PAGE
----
If you work with metal and use hot connections rather than cold connections (such as wire wrapping), there are a few important tips to keep in mind.
First, a quick explanation of the 2 types of connections, Cold and Hot…..
*Cold Connections involve connecting 2 or more pieces of metal together without using heat.
Two types of cold connections used in jewelry making are wire wrapping and riveting. There are others (I am sure) but these two are fairly common. The first, wire wrapping, I have never tried (although I know many people who do use this technique). The second, riveting, I learned in my college Metalsmith class. This is a photo of a rived project I made in Metalsmith 1 class at SUNY Brockport…
Riveting involves a few steps…
1. Drill the same size hole in 2 pieces of metal
2.Cut a small piece of metal tube which fits tightly in the holes you cut in your metal project
3. Sand/smooth both ends of metal tube to remove burs
4. Fit the metal tube tightly into the 2 holes of your project, once in place use a hammer to carefully pound the metal tube down until flush with your metal. Once finished the rivet will hold the one piece of metal to the other.
Riveting works good for larger projects but since I make small scale jewelry, I prefer hot connections.
*Hot connections involve using heat to connect 1 piece of metal to the other. My hot connections involve silver soldering using a torch. There are many different types of torches on the market, there are also different types of gas available to power your torch… it all depends on what works for you and your workspace.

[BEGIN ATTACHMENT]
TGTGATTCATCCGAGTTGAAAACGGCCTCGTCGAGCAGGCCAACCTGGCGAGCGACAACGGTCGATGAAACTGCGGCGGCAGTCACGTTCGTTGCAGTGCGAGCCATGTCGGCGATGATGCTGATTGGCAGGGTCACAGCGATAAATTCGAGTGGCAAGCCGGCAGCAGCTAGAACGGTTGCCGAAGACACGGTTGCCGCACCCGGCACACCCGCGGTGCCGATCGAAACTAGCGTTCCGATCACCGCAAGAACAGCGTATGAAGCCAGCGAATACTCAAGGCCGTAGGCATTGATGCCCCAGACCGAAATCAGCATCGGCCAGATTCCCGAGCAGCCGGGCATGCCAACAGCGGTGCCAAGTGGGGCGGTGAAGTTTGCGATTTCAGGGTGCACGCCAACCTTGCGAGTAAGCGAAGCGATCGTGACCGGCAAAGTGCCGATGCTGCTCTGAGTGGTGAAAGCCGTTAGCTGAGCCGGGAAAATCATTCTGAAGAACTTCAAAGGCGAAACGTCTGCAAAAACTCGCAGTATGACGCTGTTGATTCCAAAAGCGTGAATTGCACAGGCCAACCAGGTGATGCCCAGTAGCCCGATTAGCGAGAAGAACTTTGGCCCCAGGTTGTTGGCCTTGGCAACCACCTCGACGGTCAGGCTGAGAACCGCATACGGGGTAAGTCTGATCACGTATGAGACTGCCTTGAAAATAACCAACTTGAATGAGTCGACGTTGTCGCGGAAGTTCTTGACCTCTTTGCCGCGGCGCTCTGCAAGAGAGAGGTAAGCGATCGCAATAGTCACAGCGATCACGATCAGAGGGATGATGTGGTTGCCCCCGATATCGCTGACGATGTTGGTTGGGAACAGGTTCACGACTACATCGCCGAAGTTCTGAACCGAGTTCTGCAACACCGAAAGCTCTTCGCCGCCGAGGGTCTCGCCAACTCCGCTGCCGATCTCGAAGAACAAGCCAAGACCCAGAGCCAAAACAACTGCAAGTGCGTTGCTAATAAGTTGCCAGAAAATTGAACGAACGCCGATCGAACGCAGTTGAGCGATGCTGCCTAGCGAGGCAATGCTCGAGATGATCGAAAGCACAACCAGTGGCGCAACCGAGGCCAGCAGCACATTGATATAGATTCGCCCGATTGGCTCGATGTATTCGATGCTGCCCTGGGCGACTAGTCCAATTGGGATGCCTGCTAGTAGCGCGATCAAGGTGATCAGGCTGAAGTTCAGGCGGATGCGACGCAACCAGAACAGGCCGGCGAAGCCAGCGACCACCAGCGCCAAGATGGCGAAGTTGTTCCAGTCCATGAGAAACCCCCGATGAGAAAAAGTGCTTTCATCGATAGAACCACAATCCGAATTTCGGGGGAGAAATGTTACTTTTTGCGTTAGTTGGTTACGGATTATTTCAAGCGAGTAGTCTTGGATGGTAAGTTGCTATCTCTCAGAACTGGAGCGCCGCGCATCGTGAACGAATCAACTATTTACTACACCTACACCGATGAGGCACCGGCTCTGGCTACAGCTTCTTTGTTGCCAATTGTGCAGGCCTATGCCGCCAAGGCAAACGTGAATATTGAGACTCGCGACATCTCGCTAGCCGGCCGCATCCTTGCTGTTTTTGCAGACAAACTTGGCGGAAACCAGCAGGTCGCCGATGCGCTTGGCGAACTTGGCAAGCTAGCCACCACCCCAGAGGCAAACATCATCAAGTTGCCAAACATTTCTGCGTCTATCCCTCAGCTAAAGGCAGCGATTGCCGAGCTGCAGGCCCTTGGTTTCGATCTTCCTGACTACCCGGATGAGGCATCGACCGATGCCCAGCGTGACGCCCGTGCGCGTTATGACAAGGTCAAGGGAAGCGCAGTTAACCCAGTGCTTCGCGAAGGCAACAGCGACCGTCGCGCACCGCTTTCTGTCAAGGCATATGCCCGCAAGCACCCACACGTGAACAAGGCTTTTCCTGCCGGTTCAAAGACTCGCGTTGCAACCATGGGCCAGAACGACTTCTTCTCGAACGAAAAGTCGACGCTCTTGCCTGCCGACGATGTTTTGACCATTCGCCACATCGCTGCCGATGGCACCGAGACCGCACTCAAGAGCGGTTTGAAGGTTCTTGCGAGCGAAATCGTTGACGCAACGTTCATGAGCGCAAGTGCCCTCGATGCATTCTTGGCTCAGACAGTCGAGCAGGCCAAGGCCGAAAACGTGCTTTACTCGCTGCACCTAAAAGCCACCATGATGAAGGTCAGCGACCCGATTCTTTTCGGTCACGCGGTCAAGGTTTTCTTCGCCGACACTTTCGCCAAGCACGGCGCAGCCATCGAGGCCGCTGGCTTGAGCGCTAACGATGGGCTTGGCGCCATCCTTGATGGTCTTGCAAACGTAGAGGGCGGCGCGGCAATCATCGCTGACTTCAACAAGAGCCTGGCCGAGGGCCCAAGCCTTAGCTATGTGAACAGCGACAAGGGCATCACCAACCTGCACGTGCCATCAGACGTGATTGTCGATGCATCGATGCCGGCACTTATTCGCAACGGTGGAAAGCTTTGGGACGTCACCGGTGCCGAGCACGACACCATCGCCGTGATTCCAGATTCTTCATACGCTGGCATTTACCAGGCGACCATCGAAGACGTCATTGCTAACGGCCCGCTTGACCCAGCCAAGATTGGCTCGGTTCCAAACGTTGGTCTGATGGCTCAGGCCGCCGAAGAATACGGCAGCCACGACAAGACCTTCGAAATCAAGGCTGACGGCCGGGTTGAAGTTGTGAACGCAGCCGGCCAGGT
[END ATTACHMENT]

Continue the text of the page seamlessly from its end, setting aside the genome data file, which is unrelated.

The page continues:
When soldering you can connect different types of metal, brass, copper, gold or sterling silver… I use sterling silver. When soldering, the solder I use is silver (solder is what holds the 2 pieces of metal together, think of the solder as the “glue”). If you are soldering 2 pieces of copper together with silver solder remember…. after you use your torch and silver solder your connection you will see a bit of silver at the connection site!! Some people don’t mind this but others don’t like to see silver at the connection site on a piece of copper jewelry. You can clean the joint using a dremel tool to sand/grind off the visible solder but the connection joint will always have some silver on it (if you remove all of the silver you will open the joint back up and your connection is ruined). Keep this in mind. This photo shows some of the silver visible under the copper at the connection site….
Personally, I don’t mind seeing some silver on a copper piece of jewelry, it gives it a rustic quality which I like. Silver soldering involves practice with your torch… the more you do it the better you get. It also involves using very small chips of silver solder, and by very small I mean tiny like the size of crumb – that small!! If you use too big a piece of solder, once you use your torch and make the connection, you will have A LOT of clean up to do on your jewelry!! You’ll need to do a lot of grinding and sanding with the Dremel to the remove excess solder that melted and hardened.
* The key: Use a small enough solder chip that will hold the connection together but not too big so that you have a lot of clean-up once the connection is made and hardened.*
I hope you learned something about the basic processes available when working with metal!! Feel free to check out my soldered jewelry on my etsy shop, Sunshine On Water, here:
Betsy ~ Sunshine On Water